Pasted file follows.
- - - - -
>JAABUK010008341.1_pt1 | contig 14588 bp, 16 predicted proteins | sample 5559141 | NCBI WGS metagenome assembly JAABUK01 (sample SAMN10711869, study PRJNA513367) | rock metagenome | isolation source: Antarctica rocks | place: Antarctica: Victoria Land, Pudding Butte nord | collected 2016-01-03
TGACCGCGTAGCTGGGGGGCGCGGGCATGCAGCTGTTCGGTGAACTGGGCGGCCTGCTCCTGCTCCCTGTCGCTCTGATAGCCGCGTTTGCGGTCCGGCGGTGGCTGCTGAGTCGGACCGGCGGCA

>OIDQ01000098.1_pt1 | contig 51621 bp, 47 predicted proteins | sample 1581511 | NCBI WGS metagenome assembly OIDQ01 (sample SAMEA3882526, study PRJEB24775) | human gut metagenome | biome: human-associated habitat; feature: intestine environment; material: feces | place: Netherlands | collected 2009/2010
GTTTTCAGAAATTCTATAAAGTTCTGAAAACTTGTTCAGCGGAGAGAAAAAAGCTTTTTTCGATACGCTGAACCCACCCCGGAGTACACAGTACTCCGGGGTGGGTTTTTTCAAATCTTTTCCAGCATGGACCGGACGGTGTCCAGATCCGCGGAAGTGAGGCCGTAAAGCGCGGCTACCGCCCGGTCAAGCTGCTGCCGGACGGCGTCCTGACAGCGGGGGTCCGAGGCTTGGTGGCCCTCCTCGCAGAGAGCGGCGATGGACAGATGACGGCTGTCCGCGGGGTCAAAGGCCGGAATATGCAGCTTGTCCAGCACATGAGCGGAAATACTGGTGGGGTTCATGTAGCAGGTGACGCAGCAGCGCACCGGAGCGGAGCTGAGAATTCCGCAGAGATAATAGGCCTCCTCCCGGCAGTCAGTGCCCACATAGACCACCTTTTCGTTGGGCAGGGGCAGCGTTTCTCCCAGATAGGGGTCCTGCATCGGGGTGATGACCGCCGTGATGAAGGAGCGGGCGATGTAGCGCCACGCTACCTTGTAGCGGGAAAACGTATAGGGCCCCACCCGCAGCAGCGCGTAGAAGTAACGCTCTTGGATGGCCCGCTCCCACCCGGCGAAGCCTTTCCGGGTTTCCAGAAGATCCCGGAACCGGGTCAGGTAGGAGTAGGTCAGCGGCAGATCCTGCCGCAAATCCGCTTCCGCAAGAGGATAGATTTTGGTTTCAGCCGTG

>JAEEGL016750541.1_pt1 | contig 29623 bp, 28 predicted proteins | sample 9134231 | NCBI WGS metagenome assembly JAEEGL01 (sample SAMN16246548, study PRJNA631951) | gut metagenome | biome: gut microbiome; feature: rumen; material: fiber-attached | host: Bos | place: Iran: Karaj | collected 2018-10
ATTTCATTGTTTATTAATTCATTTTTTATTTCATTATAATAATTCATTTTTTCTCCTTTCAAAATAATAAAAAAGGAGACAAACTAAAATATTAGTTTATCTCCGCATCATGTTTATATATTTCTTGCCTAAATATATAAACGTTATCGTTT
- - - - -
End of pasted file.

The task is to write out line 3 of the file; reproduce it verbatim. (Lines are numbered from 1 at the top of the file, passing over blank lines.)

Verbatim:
>OIDQ01000098.1_pt1 | contig 51621 bp, 47 predicted proteins | sample 1581511 | NCBI WGS metagenome assembly OIDQ01 (sample SAMEA3882526, study PRJEB24775) | human gut metagenome | biome: human-associated habitat; feature: intestine environment; material: feces | place: Netherlands | collected 2009/2010